Tuesday, January 08, 2008

The Cycle of Death

from James Grippando

Well, this is a pretty grim topic to munch on along with youg bagel but . . . have you ever thought you were going to die? I don’t mean standing on stage in front of a crowd of people and discovering that your fly is open, or trying to stop the bed from spinning after too many margaritas. I mean lights out, grim reaper, game over, I am going to die! A realization like that can trigger a range of emotions—fear, anger, sadness, panic, denial, disbelief, and so on. A lot depends on the circumstances. It’s one thing for a doctor to say you’ve got two years to live and quite another to find yourself spinning out of control in an automobile and headed straight toward an eighteen wheeler.

Now, here’s another spin on it: Have you ever thought someone was going to kill you? Here again, I don’t mean when your high-school buddies dropped you off at 3 a.m. and your father was on the front porch pointing at his watch with a scowl on his face. I mean standing face-to-face with a cold-blooded murderer who has decided that it was time for your life to end.
People who don’t live in Miami probably think that everyone in this crazy city has at one time or another fought off a killer. That’s probably an exaggeration. I’ve lived in Miami since 1984, and most of my friends have never had this experience. Unfortunately, I have. Luckily, I lived to tell about it, and if you read the opening scene of Last Call (my new Jack Swyteck novel, just released) you will get an almost dead-on account of what happened to me.

Cycling is one of my hobbies, but here’s something that might surprise you. Miami is not a particularly bicycle-friendly city. Key Biscayne has terrific bike trails, and there is a scenic trail leading out of Coconut Grove, but just about anywhere else in the city you’re left to fight for a sliver of the lane with automobile drivers who have been voted the meanest on the planet. I’ve had beer bottles thrown at me from pick up trucks. I’ve been run off the road by soccer moms in too much of a hurry. And I’ve been chased by gangs. It was the gang chase that almost killed me.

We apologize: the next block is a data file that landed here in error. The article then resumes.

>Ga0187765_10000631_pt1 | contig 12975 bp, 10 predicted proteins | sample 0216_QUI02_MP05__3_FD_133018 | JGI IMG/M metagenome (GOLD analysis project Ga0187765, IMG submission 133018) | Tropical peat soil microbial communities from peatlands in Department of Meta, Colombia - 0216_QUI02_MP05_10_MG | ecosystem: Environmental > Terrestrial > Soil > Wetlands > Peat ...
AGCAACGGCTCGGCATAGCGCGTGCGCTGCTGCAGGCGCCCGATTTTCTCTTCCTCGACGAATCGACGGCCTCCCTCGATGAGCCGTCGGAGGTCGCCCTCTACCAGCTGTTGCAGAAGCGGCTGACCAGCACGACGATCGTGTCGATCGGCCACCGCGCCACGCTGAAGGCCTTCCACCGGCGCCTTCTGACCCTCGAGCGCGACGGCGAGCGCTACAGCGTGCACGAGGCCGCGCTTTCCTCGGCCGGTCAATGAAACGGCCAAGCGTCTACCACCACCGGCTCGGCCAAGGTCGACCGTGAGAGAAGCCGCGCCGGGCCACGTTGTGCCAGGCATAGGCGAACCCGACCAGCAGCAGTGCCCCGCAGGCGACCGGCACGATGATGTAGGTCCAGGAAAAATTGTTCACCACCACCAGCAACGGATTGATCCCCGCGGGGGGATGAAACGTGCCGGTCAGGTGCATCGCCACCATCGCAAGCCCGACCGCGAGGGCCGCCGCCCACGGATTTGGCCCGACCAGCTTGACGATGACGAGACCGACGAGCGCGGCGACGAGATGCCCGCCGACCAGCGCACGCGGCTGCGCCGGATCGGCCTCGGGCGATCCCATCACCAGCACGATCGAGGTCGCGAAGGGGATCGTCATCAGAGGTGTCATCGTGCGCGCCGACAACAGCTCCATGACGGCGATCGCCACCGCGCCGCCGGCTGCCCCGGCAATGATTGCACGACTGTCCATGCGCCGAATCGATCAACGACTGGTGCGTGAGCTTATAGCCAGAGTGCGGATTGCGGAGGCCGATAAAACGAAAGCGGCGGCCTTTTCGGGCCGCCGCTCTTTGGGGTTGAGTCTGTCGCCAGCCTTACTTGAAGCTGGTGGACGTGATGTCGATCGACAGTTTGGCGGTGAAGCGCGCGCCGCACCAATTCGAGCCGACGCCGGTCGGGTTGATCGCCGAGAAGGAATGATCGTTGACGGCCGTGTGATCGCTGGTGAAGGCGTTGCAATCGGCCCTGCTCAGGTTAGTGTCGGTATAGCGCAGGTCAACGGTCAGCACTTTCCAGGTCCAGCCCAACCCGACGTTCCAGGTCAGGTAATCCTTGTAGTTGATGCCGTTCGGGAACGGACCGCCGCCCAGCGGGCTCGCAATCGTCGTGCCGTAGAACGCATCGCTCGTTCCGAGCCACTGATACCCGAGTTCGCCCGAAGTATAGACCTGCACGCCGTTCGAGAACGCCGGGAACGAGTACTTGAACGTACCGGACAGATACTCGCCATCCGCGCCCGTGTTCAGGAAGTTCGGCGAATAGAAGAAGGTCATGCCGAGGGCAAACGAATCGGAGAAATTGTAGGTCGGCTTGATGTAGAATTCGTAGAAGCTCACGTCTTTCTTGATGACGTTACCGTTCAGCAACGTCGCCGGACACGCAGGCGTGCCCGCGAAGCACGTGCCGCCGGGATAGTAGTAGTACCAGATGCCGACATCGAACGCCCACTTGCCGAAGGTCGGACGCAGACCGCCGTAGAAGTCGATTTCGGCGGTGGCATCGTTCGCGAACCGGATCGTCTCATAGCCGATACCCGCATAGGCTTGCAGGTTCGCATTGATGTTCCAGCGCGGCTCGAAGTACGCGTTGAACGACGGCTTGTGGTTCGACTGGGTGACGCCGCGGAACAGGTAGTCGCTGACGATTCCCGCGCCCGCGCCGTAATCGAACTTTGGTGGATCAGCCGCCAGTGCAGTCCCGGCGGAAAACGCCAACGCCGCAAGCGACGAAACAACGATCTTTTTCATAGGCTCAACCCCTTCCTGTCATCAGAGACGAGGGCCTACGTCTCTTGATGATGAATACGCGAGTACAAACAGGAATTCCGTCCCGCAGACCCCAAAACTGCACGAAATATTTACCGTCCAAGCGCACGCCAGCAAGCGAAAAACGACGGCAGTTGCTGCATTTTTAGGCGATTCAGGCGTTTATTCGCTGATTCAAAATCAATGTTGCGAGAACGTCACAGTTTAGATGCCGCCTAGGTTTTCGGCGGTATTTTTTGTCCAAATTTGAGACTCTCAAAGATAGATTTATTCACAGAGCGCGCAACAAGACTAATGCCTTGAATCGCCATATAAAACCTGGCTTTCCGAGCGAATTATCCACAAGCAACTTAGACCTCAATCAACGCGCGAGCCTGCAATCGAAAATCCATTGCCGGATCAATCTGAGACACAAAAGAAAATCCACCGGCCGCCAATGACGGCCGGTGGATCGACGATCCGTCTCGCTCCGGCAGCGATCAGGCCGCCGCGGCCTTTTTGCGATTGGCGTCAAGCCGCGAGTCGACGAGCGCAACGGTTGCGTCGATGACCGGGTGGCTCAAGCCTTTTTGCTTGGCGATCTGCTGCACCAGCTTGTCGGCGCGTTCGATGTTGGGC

I was riding my twelve-speed out of Coconut Grove, a world of extremes south of Miami, where some of south Florida’s most beautiful neighborhood literally brush up against ghettos. I noticed a car behind me, a totally-refurbished, twenty-year-old classic Chevy Impala that had all the trappings of the finest in gang wheels. Metallic-blue paint job with a flaming red devil atop the hood. Bumpers, mirrors, and side strips in high-polished chrome that glistened in the sunset. Low-ride, hydraulic suspension that left barely enough ground clearance for a garden snake. I knew it was a gang. And it was following way too close. I suddenly found a higher gear and raced through the green light, crossing six lanes of stopped traffic on U.S. 1. The car sped up, flying over the gentle crown in the highway, the chassis scraping on asphalt, sending sparks flying.

I was now officially worried.

I steered off the road and made a hard right onto the paved bicycle path. Behind me, tires screeched as the gangsters steered their car onto the same bike path in hot pursuit. The path was like a narrow, winding road beneath the elevated Metro-rail tracks. A tall chain link fence topped with spirals of razor wire bordered the left side, separating the public path from warehouses and auto-repair shops. To the right were the three southbound lanes of U.S. 1, an endless stream of traffic headed in the opposite direction at better than fifty miles per hour. I had nowhere to go but due north along the bicycle path. I swerved a few feet to the left, and the Chevy followed. I juked to the right, and so did the Chevy. The driver was clearly toying with his prey, practically kissing my rear tire with the Impala’s big chrome bumper. I was inches away from being road kill when I reached a cross street. I made a hard left turn down a side road of broken asphalt and rutted gravel. I hit a mud puddle and nearly fell, but I managed to right myself and keep going. I had to stand on the pedals to maintain my speed. The all-out sprint was taking its toll. And then my heart sank: Dead ahead was a solid block wall.